Link Wray's 1958 single "Rumble," a guitar-driven instrumental, was banned from key U.S. radio markets for fear that its loping, wordless swagger would encourage juvenile delinquency. The grab-you-by-the-solar-plexus track has galvanized generations of rock and punk musicians. It's also a potent entry point for Catherine Bainbridge's new documentary, a vibrant survey of a criminally overlooked aspect of American popular music: the crucial contributions of Native Americans.
Wray was a North Carolina Shawnee with childhood memories of Ku Klux Klan terror. A conflicted combination of artistic expression and the need to hide is at the core of Bainbridge's film. While celebrating the music and ethnic heritage of Wray and nine other performers, she and co-director Alfonso Maiorana show that many American Indians chose to identify as African or Mexican.
Not every chapter in the loosely organized film delivers the punch of its eye-opening early sequences, which explore the infusion of indigenous rhythms into the blues of former slaves. But there are compelling mini-portraits of stars — Jimi Hendrix, Robbie Robertson — as well as figures who aren't household names but whose influence runs deep, among them Delta bluesman Charley Patton and jazz singer Mildred Bailey.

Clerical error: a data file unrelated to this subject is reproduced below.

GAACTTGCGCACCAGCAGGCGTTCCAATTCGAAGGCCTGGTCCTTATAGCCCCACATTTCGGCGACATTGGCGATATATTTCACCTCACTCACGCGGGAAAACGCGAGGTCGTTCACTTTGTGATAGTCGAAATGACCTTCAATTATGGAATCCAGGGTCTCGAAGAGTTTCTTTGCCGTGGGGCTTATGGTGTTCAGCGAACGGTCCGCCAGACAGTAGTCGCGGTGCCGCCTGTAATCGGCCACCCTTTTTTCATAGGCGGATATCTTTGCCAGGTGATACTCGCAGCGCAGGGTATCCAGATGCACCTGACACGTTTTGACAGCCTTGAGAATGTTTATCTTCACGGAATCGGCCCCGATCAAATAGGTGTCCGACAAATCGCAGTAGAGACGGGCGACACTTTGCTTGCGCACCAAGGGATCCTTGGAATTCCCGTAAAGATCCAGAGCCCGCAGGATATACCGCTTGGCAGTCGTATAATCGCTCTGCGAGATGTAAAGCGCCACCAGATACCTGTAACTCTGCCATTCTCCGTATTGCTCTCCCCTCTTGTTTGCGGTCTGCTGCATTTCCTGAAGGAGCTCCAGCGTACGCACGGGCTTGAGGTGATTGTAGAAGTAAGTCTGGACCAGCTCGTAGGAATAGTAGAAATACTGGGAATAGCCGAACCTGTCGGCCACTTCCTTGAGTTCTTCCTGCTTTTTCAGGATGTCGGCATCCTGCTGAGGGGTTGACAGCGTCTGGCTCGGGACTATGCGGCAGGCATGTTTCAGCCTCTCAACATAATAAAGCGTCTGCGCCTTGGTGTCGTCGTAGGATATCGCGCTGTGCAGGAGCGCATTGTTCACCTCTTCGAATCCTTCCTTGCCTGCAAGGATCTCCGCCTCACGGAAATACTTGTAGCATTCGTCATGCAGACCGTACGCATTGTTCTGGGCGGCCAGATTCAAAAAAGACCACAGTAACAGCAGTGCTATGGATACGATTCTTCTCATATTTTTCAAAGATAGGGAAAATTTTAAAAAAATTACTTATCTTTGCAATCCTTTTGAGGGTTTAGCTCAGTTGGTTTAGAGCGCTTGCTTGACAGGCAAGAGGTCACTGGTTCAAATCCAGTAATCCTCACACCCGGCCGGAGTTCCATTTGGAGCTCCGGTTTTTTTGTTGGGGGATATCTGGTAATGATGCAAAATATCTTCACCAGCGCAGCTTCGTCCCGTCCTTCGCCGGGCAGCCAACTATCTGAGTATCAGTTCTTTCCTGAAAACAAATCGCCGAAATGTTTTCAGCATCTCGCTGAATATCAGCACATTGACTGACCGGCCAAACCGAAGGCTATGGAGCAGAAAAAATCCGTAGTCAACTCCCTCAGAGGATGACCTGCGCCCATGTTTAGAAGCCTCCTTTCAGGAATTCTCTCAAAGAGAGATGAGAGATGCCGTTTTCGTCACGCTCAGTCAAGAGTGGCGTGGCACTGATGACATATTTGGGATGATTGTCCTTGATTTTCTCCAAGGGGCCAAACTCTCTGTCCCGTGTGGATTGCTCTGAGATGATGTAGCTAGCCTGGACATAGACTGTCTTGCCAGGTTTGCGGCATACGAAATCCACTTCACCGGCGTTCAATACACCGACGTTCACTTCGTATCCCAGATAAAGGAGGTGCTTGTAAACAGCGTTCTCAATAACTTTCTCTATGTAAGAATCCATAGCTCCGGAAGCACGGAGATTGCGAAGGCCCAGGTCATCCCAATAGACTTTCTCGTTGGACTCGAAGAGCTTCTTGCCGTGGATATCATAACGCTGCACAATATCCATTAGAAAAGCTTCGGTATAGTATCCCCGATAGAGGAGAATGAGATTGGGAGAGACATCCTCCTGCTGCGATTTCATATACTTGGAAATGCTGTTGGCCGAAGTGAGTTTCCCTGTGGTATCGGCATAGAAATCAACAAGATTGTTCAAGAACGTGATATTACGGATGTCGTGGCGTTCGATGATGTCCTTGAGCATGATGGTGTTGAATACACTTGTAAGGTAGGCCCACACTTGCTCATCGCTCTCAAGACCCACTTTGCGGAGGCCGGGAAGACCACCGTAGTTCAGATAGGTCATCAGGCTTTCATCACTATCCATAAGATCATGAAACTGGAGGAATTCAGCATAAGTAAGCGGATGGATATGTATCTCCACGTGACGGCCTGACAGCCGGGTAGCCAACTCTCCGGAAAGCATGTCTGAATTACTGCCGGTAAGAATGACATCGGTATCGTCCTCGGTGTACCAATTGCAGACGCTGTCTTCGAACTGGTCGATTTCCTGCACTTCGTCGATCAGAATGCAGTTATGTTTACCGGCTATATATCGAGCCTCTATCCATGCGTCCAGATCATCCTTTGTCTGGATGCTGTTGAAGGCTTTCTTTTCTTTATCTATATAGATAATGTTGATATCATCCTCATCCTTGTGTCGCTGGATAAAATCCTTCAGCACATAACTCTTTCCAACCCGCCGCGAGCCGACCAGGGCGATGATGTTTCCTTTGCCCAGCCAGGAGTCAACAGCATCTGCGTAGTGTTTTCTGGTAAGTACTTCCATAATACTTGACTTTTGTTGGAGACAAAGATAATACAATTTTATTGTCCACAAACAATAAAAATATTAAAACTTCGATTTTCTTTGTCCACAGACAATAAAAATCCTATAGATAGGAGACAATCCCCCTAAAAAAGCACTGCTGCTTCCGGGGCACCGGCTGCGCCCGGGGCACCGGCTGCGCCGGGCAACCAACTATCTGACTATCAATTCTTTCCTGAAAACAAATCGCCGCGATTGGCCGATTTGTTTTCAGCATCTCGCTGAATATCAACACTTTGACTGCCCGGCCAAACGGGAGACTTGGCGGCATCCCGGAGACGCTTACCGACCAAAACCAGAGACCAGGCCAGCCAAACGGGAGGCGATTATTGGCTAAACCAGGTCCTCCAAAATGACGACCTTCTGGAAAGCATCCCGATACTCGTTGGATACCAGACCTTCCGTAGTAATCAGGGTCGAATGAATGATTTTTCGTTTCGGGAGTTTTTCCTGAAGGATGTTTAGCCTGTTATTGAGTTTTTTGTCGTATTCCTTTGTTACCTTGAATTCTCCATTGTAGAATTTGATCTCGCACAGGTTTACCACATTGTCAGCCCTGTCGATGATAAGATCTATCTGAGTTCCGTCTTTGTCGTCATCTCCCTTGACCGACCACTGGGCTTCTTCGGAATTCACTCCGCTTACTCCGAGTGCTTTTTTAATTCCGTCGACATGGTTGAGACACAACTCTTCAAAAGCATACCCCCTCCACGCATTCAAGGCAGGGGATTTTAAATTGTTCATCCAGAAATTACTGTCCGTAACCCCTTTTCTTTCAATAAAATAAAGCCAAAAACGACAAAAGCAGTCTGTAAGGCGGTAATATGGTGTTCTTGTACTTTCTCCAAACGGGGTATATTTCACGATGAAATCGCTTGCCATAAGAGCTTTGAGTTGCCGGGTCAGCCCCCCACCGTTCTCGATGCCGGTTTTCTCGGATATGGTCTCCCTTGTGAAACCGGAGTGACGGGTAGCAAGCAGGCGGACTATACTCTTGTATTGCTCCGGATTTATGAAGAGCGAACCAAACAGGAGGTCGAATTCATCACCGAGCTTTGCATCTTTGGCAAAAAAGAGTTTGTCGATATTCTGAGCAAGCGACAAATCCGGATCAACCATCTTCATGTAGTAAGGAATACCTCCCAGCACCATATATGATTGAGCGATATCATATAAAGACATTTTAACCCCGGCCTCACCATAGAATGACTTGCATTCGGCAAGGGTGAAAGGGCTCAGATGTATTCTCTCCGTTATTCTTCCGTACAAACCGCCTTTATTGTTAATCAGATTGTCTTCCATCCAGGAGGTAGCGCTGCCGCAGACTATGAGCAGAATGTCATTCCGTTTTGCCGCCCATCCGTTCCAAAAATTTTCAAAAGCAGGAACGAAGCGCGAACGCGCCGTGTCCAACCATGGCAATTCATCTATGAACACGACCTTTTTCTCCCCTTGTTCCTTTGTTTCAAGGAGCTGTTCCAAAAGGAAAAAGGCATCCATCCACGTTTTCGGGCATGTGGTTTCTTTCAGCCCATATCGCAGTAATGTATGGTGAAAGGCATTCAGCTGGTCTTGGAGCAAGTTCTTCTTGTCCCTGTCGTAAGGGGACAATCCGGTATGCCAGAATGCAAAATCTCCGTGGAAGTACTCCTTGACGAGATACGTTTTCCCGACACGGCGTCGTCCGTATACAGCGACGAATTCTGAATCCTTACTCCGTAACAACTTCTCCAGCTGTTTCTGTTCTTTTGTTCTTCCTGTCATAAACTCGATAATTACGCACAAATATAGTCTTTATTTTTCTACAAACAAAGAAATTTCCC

With its rich range of genres, personalities (including the late great activist-musician John Trudell) and political history, "Rumble" could easily fill an extended series. Inevitably cursory, it's nonetheless a fascinating introduction to the ways that core components of Americana wouldn't be eradicated. Or silenced.
‘Rumble: The Indians Who Rocked the World’
Running time: 1 hour, 42 minutes
Playing: Landmark Nuart, West Los Angeles